For more information, read the article.

A Recap of an Association for Information Science and Technology AI Conference

Sarah Bratt writes about the 2022 NEASIST (Northeast chapter of the Association for Information Science and Technology) AI & Equity Conference for Information Matters, stating the following:

Artificial Intelligence (AI) is embedded deeply in our lives. To move AI forward equitably, we need not start from scratch; history can serve us. A powerful reminder of this was the day-long NEASIST event, an energizing reminder that many ASIS&T areas [have] historical ties to the apparently ‘bleeding edge’ issues of AI: Equity and information ethics and policy (SIG-IEP, SIG-SM), Bibliometrics and information retrieval (e.g., SIG-MET, SIG-AI), Information literacy (SIG-ED), knowledge organization and management (e.g., SIG-CR, SIG-KM), and Information behavior, use, and seeking (e.g., SIG-USE) approaches. …

The NEASIST conference “With Great Power: AI and Equity” Friday, March 25, 2022, by Simmons and ASIS&T, co-sponsored by SIG-AI, brought diverse perspectives to questions of the intersection of [AI], machine learning (ML), and society. I was struck by the nuanced perspectives gained from deep technical knowledge of AI systems, connected to the most pertinent questions of our increasingly algorithmically-mediated experiences, services, and products. The scope of the topics was wide ranging—legal scholars brought perspectives related to behavioral data use, emergency preparedness researchers as well as privacy and security brought perspectives on how AI is shaping issues critical to public sector concerns, from COVID-19 case tracking to semi-automated policing.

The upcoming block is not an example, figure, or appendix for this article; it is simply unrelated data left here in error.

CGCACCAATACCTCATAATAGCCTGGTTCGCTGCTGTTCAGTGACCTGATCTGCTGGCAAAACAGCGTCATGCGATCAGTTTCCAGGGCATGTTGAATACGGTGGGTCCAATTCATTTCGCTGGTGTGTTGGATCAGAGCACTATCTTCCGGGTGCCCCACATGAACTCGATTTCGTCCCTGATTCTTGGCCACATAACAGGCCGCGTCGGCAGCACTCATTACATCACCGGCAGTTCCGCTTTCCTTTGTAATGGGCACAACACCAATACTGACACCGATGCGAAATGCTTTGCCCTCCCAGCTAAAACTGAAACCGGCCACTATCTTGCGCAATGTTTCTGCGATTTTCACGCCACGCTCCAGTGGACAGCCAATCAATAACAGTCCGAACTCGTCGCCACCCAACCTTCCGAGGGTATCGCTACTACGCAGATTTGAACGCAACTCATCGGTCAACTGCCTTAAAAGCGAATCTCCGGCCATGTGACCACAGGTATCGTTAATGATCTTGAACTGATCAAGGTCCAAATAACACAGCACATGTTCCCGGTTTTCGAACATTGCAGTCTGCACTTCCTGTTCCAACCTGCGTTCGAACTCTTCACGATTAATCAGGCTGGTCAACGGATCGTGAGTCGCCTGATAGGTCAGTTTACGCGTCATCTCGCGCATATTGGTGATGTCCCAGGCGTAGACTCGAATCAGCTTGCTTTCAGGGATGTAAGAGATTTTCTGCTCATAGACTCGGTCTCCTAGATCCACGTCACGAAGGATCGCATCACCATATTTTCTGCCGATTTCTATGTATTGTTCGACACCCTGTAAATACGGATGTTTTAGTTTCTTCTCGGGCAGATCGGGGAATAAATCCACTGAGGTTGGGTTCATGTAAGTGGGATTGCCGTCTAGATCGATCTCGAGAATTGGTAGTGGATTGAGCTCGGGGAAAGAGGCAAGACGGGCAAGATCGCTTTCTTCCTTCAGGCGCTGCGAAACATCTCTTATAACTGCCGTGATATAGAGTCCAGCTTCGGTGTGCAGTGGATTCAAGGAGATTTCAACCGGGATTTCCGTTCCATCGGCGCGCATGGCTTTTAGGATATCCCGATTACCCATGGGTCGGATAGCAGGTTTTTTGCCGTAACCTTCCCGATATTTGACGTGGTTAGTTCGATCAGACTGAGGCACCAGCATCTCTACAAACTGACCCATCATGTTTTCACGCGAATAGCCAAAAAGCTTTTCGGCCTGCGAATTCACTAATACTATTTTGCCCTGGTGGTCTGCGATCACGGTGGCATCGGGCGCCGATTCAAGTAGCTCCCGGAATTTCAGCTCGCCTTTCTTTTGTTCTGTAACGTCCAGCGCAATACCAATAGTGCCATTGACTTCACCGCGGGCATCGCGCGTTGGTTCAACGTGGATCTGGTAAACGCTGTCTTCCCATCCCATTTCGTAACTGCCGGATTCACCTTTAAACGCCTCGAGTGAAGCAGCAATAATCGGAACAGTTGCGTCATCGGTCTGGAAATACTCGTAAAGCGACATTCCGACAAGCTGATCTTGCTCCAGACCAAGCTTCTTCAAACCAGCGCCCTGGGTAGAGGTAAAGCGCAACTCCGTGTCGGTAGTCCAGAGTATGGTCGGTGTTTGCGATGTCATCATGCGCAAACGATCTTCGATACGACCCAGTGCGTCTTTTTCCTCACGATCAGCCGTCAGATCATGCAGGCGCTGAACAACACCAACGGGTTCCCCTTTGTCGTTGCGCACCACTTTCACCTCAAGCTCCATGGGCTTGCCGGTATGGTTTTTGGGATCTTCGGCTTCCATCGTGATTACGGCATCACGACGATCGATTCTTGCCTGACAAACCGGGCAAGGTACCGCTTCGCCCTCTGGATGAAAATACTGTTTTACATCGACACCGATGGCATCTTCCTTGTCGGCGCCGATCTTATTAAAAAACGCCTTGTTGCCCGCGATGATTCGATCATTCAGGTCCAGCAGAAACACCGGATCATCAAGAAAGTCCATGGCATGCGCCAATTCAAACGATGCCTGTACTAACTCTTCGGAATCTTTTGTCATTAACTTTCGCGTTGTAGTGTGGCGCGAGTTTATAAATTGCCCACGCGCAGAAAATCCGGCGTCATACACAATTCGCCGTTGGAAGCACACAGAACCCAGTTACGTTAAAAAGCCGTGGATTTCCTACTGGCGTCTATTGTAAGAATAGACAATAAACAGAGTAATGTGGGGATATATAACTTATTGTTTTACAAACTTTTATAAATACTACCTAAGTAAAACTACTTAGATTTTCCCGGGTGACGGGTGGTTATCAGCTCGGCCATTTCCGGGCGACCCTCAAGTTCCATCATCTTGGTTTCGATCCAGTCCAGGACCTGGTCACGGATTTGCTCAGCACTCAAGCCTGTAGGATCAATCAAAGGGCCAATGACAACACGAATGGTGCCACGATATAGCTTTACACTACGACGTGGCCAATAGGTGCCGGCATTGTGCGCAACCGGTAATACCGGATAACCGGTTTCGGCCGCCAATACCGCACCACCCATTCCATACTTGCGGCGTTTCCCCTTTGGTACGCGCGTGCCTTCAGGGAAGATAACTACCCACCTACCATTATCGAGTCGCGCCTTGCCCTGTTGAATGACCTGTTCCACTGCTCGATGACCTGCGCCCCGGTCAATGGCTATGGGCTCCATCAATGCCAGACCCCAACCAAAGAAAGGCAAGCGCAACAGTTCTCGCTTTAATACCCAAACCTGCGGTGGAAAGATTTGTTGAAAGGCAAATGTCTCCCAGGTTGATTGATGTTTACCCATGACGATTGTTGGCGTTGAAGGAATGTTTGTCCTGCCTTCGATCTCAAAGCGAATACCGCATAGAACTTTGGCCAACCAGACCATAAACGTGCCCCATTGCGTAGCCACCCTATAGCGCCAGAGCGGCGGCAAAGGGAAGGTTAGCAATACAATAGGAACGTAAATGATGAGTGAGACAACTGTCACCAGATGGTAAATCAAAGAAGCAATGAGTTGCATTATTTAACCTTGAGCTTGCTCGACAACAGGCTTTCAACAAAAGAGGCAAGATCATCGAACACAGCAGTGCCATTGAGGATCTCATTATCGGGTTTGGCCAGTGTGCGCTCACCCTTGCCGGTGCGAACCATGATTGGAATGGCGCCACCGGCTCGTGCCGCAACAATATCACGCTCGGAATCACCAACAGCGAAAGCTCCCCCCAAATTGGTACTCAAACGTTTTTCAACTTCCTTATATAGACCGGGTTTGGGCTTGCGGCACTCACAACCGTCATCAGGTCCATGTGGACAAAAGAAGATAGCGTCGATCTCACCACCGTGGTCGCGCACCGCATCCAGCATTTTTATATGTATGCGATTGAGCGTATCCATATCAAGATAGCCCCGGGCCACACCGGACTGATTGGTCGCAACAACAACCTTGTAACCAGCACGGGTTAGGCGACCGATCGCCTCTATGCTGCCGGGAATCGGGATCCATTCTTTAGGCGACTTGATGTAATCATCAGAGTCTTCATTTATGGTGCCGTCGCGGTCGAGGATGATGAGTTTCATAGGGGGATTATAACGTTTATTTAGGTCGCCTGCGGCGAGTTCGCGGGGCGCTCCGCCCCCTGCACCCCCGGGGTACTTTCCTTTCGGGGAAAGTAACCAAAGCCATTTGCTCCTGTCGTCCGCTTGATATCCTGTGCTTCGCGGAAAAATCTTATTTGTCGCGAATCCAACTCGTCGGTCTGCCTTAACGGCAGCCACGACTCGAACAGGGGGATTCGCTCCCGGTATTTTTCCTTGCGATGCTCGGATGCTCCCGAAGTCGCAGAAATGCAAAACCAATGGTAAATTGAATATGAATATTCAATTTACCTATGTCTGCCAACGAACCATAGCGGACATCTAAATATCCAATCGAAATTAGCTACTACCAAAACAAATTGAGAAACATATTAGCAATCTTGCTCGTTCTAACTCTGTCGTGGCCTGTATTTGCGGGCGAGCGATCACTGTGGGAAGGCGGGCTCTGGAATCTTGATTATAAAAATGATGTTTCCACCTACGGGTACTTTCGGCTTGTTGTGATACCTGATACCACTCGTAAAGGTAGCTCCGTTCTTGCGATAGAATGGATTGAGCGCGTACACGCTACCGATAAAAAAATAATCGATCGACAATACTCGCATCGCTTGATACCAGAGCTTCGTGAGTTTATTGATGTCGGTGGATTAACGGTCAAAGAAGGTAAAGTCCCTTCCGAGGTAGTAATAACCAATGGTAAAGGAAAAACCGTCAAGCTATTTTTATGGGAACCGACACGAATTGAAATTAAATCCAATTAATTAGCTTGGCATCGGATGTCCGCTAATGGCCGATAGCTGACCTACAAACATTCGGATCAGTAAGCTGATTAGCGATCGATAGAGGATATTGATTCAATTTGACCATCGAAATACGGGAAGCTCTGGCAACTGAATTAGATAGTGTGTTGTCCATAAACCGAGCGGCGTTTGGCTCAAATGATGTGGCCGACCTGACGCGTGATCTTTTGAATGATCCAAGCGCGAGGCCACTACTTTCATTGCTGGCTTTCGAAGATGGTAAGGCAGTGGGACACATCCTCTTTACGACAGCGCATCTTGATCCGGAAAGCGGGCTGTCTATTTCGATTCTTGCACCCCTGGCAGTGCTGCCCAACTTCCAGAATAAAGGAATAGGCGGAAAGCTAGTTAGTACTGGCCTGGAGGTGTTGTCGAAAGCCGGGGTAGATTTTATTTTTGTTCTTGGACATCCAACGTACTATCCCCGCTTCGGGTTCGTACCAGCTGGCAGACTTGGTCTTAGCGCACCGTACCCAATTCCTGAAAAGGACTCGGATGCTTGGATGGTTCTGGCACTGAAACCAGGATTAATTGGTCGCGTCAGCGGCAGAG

For more information, read the article.

Elsevier Rolls Out the Research Futures 2.0 Report

Elsevier announced the following:

Research launched today by Elsevier, a global leader in research publishing and information analytics, reveals the challenges and opportunities facing researchers in a post-COVID-19 world. The findings are published in Elsevier’s Research Futures 2.0 report, which is free to download. …

It builds on the first Research Futures Report (2019) that considered what the world of research might look like in 10 years’ time. The new data highlights mounting pressure across publishing, funding, and for female researchers, while highlighting new opportunities in new funding sources, technology, and collaboration. …

Women reported having less time to do research during lockdowns, which could slow or hamper their future career prospects. 62% reported they were finding it difficult to find a good work-life balance during the pandemic, compared to just 50% of male researchers—a trend that could have significant negative long-term effects on the careers of women in research. …

Alongside collaboration, AI has been embraced more than ever during the past two years, though some caution remains. 16% of researchers are extensive users of AI in their research, and while high take-up in Computer Sciences skews that number (64% of computer scientists are heavy users), attitudes across several specialties have grown more positive.

For more information, read the press release.